On a control level, the Kollmorgen PCMM Motion Controller and the programming options of the Kollmorgen Automation Suite (KAS) align the feeder, linear unit and the blade drive.

If the caterpillar simulates the pace via the AKD servo drive, which follows the linear unit with wonderfully soft positioning in the form of perfectly designed electronic cam profiles, the blade drive needs to deliver very precise speed ramps.

More productivity with retrofitting

It’s because of details like these, that the machinery builders from Lake Constance now opt for PCMM when it comes to motion control.

In comparison to the previously used servo drive technology based on the Kollmorgen S700 servodrive, the current state of technology offers greater opportunities for optimization.

“The pipe network gives us even better control of all brake and acceleration processes,” emphasizes Christian Reinsch.

The engineering environment within the Kollmorgen Automation Suite (KAS) also paves the way for setting the cuts depending on position and also controlled by print marks.

This task then becomes relevant if the cutting module needs to make the pre-printed plastic pipes the right length – for instance for laminated material for multi-colored toothpaste.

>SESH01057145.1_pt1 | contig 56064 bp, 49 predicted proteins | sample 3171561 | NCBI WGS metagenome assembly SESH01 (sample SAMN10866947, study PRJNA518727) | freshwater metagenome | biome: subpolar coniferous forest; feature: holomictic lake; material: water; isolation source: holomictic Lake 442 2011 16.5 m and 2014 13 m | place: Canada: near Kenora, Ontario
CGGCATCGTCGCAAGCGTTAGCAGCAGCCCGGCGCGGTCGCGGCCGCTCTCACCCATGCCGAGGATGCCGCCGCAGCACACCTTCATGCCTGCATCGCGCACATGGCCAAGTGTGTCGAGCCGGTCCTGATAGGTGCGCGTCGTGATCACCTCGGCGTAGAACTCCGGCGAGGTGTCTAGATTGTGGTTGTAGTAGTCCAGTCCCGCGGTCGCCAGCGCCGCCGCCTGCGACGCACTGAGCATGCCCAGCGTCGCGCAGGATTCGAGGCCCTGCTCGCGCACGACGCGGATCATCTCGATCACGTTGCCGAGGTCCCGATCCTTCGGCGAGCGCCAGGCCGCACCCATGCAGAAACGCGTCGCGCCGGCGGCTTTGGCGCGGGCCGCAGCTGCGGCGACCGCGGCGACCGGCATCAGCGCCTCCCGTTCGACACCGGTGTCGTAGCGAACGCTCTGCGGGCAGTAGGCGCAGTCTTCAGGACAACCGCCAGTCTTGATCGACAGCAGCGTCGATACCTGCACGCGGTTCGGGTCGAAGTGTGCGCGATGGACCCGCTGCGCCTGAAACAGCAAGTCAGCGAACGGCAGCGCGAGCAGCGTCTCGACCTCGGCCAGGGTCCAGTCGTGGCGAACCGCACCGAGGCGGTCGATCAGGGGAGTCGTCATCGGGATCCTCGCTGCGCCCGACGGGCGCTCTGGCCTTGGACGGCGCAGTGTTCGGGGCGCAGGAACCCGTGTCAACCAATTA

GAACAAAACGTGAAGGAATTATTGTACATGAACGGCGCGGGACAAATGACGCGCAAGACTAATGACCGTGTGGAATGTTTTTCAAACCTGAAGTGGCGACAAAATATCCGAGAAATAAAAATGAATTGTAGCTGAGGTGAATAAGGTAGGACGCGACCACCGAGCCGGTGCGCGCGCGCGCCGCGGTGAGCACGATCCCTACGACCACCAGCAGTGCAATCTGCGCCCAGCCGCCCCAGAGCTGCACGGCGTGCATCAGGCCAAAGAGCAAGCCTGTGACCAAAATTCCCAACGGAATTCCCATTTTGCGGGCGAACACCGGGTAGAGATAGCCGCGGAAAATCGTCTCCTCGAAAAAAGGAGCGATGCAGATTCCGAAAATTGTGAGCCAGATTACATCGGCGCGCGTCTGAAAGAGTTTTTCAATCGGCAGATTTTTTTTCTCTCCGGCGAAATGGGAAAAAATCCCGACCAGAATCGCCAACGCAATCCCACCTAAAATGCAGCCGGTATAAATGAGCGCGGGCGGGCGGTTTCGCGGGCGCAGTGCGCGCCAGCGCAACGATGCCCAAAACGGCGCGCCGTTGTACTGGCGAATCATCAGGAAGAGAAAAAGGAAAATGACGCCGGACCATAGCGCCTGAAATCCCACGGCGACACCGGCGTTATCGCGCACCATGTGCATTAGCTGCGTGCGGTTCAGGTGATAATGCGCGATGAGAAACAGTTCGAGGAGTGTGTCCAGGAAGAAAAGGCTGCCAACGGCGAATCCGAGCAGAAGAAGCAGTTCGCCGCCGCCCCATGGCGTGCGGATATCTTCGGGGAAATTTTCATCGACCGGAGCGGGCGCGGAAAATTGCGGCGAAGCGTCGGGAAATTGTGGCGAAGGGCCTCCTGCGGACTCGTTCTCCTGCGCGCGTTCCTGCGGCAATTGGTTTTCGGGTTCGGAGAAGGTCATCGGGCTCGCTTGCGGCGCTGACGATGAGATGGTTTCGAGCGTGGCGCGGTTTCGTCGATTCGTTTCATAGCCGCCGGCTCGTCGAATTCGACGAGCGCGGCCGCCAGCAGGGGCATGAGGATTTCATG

“We also need a good drive technology for this to guarantee a high level of quality,” summarizes Bauknecht.

Bauknecht and Reinsch are both delighted about how fast the change onto the PCMM was carried out.

This pace is largely thanks to the PipeNetwork and the Ethernet communication which allows even complex electronic cam profiles to be conveniently and efficiently generated.

The motion controller, therefore, brings the genuine potential for retrofitting, especially as the real-time Ethernet communication does not come with any restrictions, the manufacturer of which provides the higher-ranking SPS.

About the author: Thomas Sautter is sales manager, south, for Kollmorgen, Ratingen.

(Main picture: Tube blanks: The finished blanks must be cut precisely so that they can later be precisely printed and processed further.)